The first mission against a Channel convoy off England was flown on the afternoon of Thursday 4 July 1940 by 18 Dornier Do 17s of II./KG2 escorted by some thirty Bf109s. The raid was countered by Hurricanes, apaprently of No. 79 Sq. Four KG 2 crewmen were wounded and two Do 17s damaged in the running battle that developed while a 2,000 GRT cargo ship was claimed 'probably sunk'. Ofw. Wolff of 6./KG 2 reported;
" This is it - we are flying the first sortie against England! Escorted by fighters we are to attack a convoy steaming off Dover close to the British coast. We are airborne at 14:30 after 4. and 5. Staffeln. We crossed the Channel at an altitude of 2,000 metres - the sky is partially covered which will hinder our bomb run and escape. We fly several passes but lose the formation when entering and flying through a cloud bank. I attach myself to the first Kette I sight. Suddenly three Hurricanes hove into view, diving down on us. The clatter of our guns is matched only by the crashing and banging of their shells as they slam into our cockpit and fuselage. I draw my neck into my shoulders and duck instinctively and close up tighter to the lead machine of our formation. The attack goes on relentlessly. Our Beobachter (observer) Oblt. Dörwaldt and Bordfunker (radio operator) Uffz. Krehl are wounded. They bleed heavily from gun shot wounds to the head and thigh. Our starboard engine is hit and oil pressure rapidly falls away. Luckily for us our escort then arrives on the scene, so there are no further attacks on us from the British fighters. I manage to nurse our shot-up Do 17 back to the nearest airfield and attempt a landing - it is St. Omer. The tail wheel has been shot away and it impossible to feather the starboard engine. Once safely down we count over one hundred bullet strikes on the airframe, including four the size of a fist that must have been caused by tracers. The rudder controls have been shot away, the radio operators position has taken four shells and the cockpit is awash with blood ( 'eine Blutlache' ). Although we had fired off red flares as we over-flew the field there was no-one there to meet us as we rolled to a stand at the end of the runway. When help eventually arrived I was in a blind rage, cursing and swearing at anyone in my way. I have never been so livid. Our two badly injured crewmen were taken to hospital and we went with them. In the end Krehl's wounds proved to be skin grazes. Later that evening a truck came for us. According to reports filed by our fighters two ships had been sunk and three enemy fighters shot down by our Me 109s.. "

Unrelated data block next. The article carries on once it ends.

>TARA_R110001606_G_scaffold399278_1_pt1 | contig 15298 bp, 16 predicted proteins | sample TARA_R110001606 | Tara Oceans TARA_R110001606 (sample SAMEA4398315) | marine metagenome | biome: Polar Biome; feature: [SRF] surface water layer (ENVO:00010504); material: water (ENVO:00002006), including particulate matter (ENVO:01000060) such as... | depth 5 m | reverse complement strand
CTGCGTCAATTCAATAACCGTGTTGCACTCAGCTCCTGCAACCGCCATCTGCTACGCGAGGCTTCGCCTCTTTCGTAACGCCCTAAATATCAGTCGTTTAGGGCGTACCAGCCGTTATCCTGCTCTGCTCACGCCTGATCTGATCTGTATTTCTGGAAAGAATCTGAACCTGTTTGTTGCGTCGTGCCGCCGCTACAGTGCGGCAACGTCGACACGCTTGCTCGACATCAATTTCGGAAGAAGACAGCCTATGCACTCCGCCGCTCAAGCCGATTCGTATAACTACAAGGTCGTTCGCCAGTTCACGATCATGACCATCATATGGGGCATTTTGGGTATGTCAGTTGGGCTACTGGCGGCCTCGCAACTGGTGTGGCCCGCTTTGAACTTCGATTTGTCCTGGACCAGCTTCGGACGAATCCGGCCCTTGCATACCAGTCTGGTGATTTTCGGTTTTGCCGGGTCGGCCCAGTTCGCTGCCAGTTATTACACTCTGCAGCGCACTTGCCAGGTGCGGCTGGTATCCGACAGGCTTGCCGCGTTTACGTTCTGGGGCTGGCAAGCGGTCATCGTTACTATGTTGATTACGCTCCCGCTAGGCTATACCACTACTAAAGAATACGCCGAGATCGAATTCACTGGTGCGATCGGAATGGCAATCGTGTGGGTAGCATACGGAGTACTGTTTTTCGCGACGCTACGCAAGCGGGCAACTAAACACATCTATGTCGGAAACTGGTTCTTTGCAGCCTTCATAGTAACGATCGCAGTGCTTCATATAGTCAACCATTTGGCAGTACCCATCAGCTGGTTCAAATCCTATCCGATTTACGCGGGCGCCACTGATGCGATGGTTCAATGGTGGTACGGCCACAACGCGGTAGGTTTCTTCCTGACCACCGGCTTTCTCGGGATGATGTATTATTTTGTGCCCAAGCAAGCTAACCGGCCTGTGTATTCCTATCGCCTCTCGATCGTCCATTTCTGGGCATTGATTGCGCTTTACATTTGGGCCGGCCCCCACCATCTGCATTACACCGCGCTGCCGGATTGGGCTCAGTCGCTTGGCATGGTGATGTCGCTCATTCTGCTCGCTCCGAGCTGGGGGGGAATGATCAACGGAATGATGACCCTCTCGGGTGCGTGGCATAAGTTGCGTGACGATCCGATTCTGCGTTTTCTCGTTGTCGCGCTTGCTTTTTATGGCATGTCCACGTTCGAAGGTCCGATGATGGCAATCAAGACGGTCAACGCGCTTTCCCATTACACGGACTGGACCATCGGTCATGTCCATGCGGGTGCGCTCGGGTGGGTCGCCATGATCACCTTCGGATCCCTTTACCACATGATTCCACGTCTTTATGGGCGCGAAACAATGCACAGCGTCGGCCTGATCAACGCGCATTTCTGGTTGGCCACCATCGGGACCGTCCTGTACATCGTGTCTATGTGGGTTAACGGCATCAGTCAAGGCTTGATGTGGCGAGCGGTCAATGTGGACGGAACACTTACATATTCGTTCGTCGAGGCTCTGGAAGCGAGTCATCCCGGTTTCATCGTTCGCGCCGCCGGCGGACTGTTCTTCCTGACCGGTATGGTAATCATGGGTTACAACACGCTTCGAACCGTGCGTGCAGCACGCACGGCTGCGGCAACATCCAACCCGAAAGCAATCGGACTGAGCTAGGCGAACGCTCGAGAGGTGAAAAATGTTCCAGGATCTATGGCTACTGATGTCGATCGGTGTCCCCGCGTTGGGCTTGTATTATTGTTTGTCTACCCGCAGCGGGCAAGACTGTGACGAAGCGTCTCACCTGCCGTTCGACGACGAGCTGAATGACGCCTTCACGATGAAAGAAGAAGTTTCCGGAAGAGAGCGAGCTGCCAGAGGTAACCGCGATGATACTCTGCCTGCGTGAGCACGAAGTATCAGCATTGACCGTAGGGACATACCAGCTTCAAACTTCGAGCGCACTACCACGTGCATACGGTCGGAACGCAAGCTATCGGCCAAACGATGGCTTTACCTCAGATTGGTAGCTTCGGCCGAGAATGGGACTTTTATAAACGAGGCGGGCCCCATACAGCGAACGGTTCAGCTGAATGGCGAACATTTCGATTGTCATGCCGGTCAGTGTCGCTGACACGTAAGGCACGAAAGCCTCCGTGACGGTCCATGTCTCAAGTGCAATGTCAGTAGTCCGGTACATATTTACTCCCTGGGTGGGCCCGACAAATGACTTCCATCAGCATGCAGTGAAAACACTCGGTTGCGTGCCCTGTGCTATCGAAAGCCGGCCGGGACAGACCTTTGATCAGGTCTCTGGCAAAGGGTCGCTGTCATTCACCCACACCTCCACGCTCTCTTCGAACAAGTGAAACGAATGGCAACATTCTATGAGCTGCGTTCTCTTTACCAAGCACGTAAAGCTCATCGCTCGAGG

Fritz Karch was born on 17th January 1920 in Munich.
In Sept 1942 he was a Feldwebel with 6./JG 2 on the Channel Front.
During the Tunisian Campaign he scored his first 3 victories beginning on 28th November 1942 with a Spitfire.
In January 1943 he was promoted Leutnant. He became Staffelführer of 6./JG 2. During July 1943 he claimed at least two B-17s shot down over France including B-17 42-29928 on 4 July 1943 near La Coulonche during a raid on Le Mans (381st BG, 533 BS)
OKL fighter claims
10.7.1943 - Ltn Fritz KARCH - 6 / JG 2 - B-17 -15 km N.W. Evreux - 2500 m. - 08.12 (heure) - Film : C/2027/1 Anek : Nr __"
On 17 August 1943 over Dieppe he achieved his 10th victory and his 15th on 31st December 1943.
In January 1944 he had raised his total to 20 and by August to 30. In March 1944 he was named Staffelkapitän of 6./JG 2. He shot down two P-47s in December 1944 and by January 1945 his total had increased to 40.
On 2 January 1945 he was promoted to Gruppenkommandeur of II./JG 2. He achieved his final victory on 28th March 1945, a P-51.
Awarded the Knight's Cross on 20 April 1945, he ended the war with a total of 47 victories, 21 of which were four-engined bombers
This brief biography was taken from Ernst Obermaier's Die Ritterkreuzträger
Below; Karch at the controls of Hs 123 "S13+A46" in Gutenfeld 1940 where he served as a Fluglehrer or instructor Sch/FAR 53...